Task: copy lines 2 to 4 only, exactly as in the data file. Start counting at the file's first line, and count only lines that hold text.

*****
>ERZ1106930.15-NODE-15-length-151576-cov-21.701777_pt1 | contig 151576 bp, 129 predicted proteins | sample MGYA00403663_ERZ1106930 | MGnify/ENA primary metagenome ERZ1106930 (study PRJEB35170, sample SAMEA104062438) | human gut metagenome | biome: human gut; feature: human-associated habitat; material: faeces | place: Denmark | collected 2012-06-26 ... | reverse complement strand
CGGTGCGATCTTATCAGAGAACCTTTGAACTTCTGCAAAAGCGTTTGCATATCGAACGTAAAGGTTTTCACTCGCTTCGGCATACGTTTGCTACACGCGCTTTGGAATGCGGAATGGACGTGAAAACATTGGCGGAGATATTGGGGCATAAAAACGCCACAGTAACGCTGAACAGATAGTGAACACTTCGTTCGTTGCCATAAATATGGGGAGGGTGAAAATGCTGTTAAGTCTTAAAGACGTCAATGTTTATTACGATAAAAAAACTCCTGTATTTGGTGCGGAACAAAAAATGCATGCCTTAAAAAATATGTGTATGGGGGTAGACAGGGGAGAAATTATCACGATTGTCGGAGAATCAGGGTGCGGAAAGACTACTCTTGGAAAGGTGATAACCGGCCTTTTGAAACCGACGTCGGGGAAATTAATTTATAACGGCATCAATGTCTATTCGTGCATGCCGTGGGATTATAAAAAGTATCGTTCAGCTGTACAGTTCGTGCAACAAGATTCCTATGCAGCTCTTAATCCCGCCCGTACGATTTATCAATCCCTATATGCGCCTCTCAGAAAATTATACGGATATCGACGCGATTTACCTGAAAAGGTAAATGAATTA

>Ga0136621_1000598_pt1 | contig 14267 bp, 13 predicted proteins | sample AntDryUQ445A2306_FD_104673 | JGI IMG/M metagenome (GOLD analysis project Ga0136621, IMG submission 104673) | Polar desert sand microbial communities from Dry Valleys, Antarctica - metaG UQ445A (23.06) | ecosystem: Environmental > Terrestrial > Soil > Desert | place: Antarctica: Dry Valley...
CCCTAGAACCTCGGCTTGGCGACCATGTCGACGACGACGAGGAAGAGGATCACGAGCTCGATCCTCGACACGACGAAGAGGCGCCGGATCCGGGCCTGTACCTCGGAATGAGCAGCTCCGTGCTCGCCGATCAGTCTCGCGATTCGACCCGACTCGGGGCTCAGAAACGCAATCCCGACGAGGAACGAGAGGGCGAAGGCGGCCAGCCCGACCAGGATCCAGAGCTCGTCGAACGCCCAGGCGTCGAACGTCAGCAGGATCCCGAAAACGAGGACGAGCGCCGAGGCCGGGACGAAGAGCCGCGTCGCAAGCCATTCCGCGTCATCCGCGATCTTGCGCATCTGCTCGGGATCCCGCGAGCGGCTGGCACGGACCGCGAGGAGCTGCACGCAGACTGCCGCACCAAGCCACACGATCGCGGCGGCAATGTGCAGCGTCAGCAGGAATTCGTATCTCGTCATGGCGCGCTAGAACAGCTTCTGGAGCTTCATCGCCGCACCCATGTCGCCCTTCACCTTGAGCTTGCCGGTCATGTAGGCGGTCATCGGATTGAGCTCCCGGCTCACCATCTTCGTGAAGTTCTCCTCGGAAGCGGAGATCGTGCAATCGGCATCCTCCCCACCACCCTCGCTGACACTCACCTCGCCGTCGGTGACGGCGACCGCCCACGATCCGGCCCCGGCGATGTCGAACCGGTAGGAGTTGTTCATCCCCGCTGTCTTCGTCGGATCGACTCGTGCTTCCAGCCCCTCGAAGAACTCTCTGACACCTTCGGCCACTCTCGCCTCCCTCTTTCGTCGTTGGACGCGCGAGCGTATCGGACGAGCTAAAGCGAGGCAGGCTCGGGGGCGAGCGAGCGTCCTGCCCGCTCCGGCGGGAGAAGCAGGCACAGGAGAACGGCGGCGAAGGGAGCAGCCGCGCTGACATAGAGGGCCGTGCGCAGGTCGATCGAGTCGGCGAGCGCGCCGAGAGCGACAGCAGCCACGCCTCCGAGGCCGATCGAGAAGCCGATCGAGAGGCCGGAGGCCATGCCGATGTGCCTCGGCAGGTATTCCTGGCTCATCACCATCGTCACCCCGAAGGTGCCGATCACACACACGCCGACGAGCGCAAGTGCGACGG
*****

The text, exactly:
CGGTGCGATCTTATCAGAGAACCTTTGAACTTCTGCAAAAGCGTTTGCATATCGAACGTAAAGGTTTTCACTCGCTTCGGCATACGTTTGCTACACGCGCTTTGGAATGCGGAATGGACGTGAAAACATTGGCGGAGATATTGGGGCATAAAAACGCCACAGTAACGCTGAACAGATAGTGAACACTTCGTTCGTTGCCATAAATATGGGGAGGGTGAAAATGCTGTTAAGTCTTAAAGACGTCAATGTTTATTACGATAAAAAAACTCCTGTATTTGGTGCGGAACAAAAAATGCATGCCTTAAAAAATATGTGTATGGGGGTAGACAGGGGAGAAATTATCACGATTGTCGGAGAATCAGGGTGCGGAAAGACTACTCTTGGAAAGGTGATAACCGGCCTTTTGAAACCGACGTCGGGGAAATTAATTTATAACGGCATCAATGTCTATTCGTGCATGCCGTGGGATTATAAAAAGTATCGTTCAGCTGTACAGTTCGTGCAACAAGATTCCTATGCAGCTCTTAATCCCGCCCGTACGATTTATCAATCCCTATATGCGCCTCTCAGAAAATTATACGGATATCGACGCGATTTACCTGAAAAGGTAAATGAATTA

>Ga0136621_1000598_pt1 | contig 14267 bp, 13 predicted proteins | sample AntDryUQ445A2306_FD_104673 | JGI IMG/M metagenome (GOLD analysis project Ga0136621, IMG submission 104673) | Polar desert sand microbial communities from Dry Valleys, Antarctica - metaG UQ445A (23.06) | ecosystem: Environmental > Terrestrial > Soil > Desert | place: Antarctica: Dry Valley...
CCCTAGAACCTCGGCTTGGCGACCATGTCGACGACGACGAGGAAGAGGATCACGAGCTCGATCCTCGACACGACGAAGAGGCGCCGGATCCGGGCCTGTACCTCGGAATGAGCAGCTCCGTGCTCGCCGATCAGTCTCGCGATTCGACCCGACTCGGGGCTCAGAAACGCAATCCCGACGAGGAACGAGAGGGCGAAGGCGGCCAGCCCGACCAGGATCCAGAGCTCGTCGAACGCCCAGGCGTCGAACGTCAGCAGGATCCCGAAAACGAGGACGAGCGCCGAGGCCGGGACGAAGAGCCGCGTCGCAAGCCATTCCGCGTCATCCGCGATCTTGCGCATCTGCTCGGGATCCCGCGAGCGGCTGGCACGGACCGCGAGGAGCTGCACGCAGACTGCCGCACCAAGCCACACGATCGCGGCGGCAATGTGCAGCGTCAGCAGGAATTCGTATCTCGTCATGGCGCGCTAGAACAGCTTCTGGAGCTTCATCGCCGCACCCATGTCGCCCTTCACCTTGAGCTTGCCGGTCATGTAGGCGGTCATCGGATTGAGCTCCCGGCTCACCATCTTCGTGAAGTTCTCCTCGGAAGCGGAGATCGTGCAATCGGCATCCTCCCCACCACCCTCGCTGACACTCACCTCGCCGTCGGTGACGGCGACCGCCCACGATCCGGCCCCGGCGATGTCGAACCGGTAGGAGTTGTTCATCCCCGCTGTCTTCGTCGGATCGACTCGTGCTTCCAGCCCCTCGAAGAACTCTCTGACACCTTCGGCCACTCTCGCCTCCCTCTTTCGTCGTTGGACGCGCGAGCGTATCGGACGAGCTAAAGCGAGGCAGGCTCGGGGGCGAGCGAGCGTCCTGCCCGCTCCGGCGGGAGAAGCAGGCACAGGAGAACGGCGGCGAAGGGAGCAGCCGCGCTGACATAGAGGGCCGTGCGCAGGTCGATCGAGTCGGCGAGCGCGCCGAGAGCGACAGCAGCCACGCCTCCGAGGCCGATCGAGAAGCCGATCGAGAGGCCGGAGGCCATGCCGATGTGCCTCGGCAGGTATTCCTGGCTCATCACCATCGTCACCCCGAAGGTGCCGATCACACACACGCCGACGAGCGCAAGTGCGACGG